UFC Middleweight, Brad Tavares, is fighting next month against Lorenz Larkin at UFC Fight Night 35. Since being a cast member on TUF season 11, Tavares has gone 6-1 in the UFC. He is currently riding a four fight winning streak, and is looking to break into the top ten with a win over Larkin in January. I recently spoke with Brad regarding his upcoming fight, breaking into the top ten, his thoughts on TRT, and much more.
His excitement about possibly fighting in the co-main event
I have seen it posted where it looks like I am the co-main, but I am not sure. They don’t exactly tell me that, but I am definitely excited. This is a big opportunity. More eyes on me, and more people get to see me. They get to see who I am as a fighter.
What do you attribute your improvements to since your time on The Ultimate Fighter?
I have been growing as a fighter. My training camp, my coaches, and training partners are helping me. I would not be able to do what I do without the people surrounding me and my support system. They push me. At the same time, I am very self-motivated and I want to learn, grow, and become a better fighter. I am always trying to evolve my game and make myself a more well rounded MMA fighter. All that put together makes up the fighter I am today.
You are 11-1, what do you have to do to start getting some recognition inside the UFC?
I definitely have to start knocking people out or submitting them. I know that finishes are a big deal. I have always been one to let the finishes come. When I go out there, I come to scrap. I come to fight. I am not one of those guys that will just bum rush and get knocked out, get taken down and held down, or get submitted. I don’t take stupid risks. I like to bang it out, and of course I want those finishes, but I am going to be patient and they will come. I think that is what it boils down to. If I keep winning they cannot deny me.
How have you prepared for Larkin? Do you watch a lot of film or do you focus on your strengths?
My coach, Ray Sefo, views the films for me. I have watched a few of his fights live, but I haven’t really watched the tape on him too much. I don’t stress myself with what my opponent is going to do. Like I said, I am always trying to change my game, and I am sure they are too. I don’t want to get set for this one type of fighter and have an imprint of his style, and then he comes out and does different things. It would catch me off guard. I focus more on getting myself better, and what I am going to do come fight night.
Do you need to call people out and have this big persona outside the cage to be recognized?
I guess that stuff helps. I have called a few people out like Wanderlei Silva, Gegard Mousasi, Tim Kennedy, Costa Philippou, but it is what it is. It’s just not really me. Going on social media to talk s**t, but if that is what I have to do to get a title fight, then I got to do what I got to do.
His thoughts on fighting Lorenz Larkin, and not a top ten opponent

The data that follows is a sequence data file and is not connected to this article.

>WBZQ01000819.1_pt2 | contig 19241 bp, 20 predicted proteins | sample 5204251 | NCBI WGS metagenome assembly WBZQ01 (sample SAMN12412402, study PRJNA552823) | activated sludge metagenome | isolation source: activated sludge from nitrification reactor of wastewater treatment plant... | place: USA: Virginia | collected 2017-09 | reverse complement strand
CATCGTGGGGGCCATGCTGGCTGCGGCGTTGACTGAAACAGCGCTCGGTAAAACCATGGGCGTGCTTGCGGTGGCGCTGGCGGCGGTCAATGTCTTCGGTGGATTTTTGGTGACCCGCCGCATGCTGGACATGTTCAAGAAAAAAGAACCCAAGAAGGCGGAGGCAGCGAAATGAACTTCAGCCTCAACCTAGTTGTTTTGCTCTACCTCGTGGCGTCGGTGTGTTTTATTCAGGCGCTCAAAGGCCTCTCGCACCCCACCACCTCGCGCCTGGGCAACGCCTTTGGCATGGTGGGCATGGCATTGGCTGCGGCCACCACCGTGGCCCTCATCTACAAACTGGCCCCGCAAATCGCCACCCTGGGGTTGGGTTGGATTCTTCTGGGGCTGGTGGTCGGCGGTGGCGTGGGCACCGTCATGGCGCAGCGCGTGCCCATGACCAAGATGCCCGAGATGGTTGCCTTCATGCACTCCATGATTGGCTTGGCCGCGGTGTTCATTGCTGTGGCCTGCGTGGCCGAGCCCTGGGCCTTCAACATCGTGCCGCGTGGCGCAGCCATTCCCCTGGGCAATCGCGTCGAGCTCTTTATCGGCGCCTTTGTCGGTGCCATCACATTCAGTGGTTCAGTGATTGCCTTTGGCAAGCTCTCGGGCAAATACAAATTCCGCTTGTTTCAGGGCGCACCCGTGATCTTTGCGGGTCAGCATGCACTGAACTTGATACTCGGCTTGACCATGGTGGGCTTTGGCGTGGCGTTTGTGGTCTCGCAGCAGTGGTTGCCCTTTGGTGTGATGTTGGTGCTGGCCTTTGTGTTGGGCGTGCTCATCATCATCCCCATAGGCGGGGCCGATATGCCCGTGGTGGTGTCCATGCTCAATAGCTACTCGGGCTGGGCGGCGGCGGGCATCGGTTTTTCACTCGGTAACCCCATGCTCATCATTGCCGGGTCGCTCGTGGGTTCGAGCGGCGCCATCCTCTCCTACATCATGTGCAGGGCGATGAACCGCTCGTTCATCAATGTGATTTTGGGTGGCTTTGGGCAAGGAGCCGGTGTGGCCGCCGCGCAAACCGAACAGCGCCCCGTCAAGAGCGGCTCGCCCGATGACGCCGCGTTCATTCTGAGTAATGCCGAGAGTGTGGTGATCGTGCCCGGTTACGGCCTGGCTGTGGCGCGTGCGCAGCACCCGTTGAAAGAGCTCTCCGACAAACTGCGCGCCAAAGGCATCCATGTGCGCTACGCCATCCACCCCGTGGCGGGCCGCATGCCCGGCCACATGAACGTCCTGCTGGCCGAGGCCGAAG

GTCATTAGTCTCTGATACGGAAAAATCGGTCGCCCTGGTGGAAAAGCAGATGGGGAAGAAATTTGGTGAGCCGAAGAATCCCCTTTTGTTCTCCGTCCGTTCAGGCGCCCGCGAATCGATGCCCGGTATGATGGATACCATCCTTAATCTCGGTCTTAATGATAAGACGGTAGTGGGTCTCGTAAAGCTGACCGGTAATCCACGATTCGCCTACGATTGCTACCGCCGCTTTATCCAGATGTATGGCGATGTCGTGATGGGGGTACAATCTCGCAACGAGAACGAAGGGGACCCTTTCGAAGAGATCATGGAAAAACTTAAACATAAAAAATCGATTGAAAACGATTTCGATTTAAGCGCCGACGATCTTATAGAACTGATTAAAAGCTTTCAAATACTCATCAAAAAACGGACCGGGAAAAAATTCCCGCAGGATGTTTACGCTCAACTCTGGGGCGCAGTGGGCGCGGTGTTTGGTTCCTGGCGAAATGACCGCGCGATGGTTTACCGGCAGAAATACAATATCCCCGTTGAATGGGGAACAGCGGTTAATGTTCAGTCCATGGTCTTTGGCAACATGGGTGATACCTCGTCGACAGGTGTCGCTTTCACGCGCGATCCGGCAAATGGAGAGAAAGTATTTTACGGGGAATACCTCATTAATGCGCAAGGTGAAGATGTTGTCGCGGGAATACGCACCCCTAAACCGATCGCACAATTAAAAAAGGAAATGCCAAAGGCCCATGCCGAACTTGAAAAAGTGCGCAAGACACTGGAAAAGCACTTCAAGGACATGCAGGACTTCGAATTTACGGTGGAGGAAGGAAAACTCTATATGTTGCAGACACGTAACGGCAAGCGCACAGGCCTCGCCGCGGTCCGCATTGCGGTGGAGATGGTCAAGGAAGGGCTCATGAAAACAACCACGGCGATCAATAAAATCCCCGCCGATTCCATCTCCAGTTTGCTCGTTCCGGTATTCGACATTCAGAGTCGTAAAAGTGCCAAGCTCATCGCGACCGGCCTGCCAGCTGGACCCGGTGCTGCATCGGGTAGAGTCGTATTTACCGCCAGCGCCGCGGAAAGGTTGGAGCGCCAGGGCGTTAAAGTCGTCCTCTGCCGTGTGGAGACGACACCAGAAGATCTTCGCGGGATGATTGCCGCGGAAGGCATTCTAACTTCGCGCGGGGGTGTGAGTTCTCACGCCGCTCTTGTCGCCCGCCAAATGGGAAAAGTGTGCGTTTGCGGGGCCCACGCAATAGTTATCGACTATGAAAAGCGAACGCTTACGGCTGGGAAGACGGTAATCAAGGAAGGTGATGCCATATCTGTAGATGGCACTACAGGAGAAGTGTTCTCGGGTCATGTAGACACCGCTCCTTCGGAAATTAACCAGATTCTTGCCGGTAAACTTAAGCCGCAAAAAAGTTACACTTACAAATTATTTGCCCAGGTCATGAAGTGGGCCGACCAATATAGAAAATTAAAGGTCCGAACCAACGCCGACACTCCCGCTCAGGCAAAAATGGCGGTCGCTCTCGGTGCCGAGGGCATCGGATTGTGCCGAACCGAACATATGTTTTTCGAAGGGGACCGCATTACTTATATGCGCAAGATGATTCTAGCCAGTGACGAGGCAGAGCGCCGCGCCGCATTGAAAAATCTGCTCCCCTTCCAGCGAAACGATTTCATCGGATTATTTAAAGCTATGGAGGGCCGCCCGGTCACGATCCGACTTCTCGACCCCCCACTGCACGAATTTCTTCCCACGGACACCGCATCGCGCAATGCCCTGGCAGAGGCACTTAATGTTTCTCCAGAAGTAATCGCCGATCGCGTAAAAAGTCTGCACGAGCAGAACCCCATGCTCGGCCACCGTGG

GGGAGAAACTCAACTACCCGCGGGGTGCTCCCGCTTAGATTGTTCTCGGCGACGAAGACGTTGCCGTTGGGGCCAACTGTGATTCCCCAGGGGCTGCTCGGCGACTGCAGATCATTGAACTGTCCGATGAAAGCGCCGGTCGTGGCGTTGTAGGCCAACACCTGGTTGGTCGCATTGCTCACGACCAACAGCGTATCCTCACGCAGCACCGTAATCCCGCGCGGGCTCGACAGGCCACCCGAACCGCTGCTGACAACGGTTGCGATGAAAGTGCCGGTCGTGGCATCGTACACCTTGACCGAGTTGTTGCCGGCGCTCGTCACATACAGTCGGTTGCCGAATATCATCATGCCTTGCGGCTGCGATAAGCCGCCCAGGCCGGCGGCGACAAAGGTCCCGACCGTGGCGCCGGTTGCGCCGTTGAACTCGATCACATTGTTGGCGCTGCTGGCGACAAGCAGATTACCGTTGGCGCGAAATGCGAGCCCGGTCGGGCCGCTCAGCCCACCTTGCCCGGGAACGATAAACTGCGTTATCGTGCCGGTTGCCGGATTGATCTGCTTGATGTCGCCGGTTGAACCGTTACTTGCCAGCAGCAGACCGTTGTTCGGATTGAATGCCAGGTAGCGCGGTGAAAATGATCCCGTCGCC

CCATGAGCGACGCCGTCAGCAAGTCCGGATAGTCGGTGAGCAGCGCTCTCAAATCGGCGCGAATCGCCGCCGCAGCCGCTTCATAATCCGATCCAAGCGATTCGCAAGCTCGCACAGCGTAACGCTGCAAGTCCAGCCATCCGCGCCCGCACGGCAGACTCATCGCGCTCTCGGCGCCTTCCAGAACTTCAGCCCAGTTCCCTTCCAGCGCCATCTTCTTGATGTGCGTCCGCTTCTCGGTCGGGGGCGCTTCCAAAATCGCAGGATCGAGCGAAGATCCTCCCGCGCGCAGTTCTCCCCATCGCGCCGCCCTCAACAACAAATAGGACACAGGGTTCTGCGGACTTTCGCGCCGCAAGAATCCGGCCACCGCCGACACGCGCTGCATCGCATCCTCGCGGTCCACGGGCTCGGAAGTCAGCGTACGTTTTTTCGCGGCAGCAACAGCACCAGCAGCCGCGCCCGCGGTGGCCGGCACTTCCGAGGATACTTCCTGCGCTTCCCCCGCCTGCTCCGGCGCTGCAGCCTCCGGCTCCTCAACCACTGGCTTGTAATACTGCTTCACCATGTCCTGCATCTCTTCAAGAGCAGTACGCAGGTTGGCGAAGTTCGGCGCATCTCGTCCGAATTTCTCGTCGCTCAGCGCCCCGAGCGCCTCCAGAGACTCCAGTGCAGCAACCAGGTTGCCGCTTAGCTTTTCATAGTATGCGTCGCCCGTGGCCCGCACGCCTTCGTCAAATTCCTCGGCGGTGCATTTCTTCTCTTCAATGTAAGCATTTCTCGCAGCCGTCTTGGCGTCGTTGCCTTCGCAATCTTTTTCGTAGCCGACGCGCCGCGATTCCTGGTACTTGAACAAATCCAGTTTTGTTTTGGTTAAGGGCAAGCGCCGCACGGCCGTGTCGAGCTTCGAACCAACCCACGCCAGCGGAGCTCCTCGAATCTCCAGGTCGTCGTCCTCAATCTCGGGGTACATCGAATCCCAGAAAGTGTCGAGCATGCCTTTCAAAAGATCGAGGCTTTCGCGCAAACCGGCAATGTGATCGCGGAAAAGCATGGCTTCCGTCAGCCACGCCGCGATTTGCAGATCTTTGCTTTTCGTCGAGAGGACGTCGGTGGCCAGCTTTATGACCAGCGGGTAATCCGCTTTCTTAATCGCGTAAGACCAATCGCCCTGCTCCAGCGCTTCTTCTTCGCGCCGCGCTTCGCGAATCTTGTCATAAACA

Initially, of course I wanted a bigger name. I really wanted to fight Philippou, Carmont, Kennedy, or anybody in the top 10, but I was not disappointed that it was a guy like Lorenz Larkin. He is a great fighter who puts on good shows and his type of style against my type of style should make for a very good fight. So ya, of course I am always hoping to get a bigger name, one of those top 10 guys that could really push me up the rankings, but I was not disappointed when they gave me the fight against Larkin. In my eyes, Lorenz Larkin is undefeated. When I watched his fight with Carmont, I thought he won the fight hands down. I was shocked that the judges saw it the other way. A little goal of mine is to put an actual blemish on his record.
His thoughts on the TRT issue in MMA
My stance on it is this: I don’t need it, and I don’t think you should use it until you absolutely have to. If you are getting to Randy Couture’s age, and really not producing any testosterone, then fine. I think a lot of the guys that are using it now is because they might have abused it back in the day. Maybe they didn’t have the knowledge on what they were doing, or they had wrong guidance, or whatever it may be. In these older guys situations though, they get the best of both worlds. MMA is not just boxing, kickboxing, wrestling, or jiu jitsu; It is all of them combined. So, it is really hard to get very good at all of those aspects because you have to separate time into all of the little things to stay well rounded and not become one-dimensional. They already have all these years of training, and on top of that knowledge they have TRT to give them back the youth factor. They definitely have an advantage.
His favorite career moment thus far
For me, every next fight is the biggest fight of my career, literally. My most memorable moment is probably when I fought Phil Baroni. Not so much the way I finished the fight and the way the fight went down, but more so, walking out to the fight. I had just gotten into the UFC, I had just come off the show and cemented my spot by winning my finale fight against Seth Baczynski. That was a smaller show though, and it hadn’t really hit me yet. When I fought Phil, it was at the MGM against Phil Baroni, a guy I had been watching since I was a boy. It was pretty crazy to me to be fighting him. As I was walking out there, hearing my song playing on the sound system, huge arena, the lights and everything just all added up. It is kind of an indescribable feeling. It got me really excited to fight, and it is something I will remember for the rest of my life.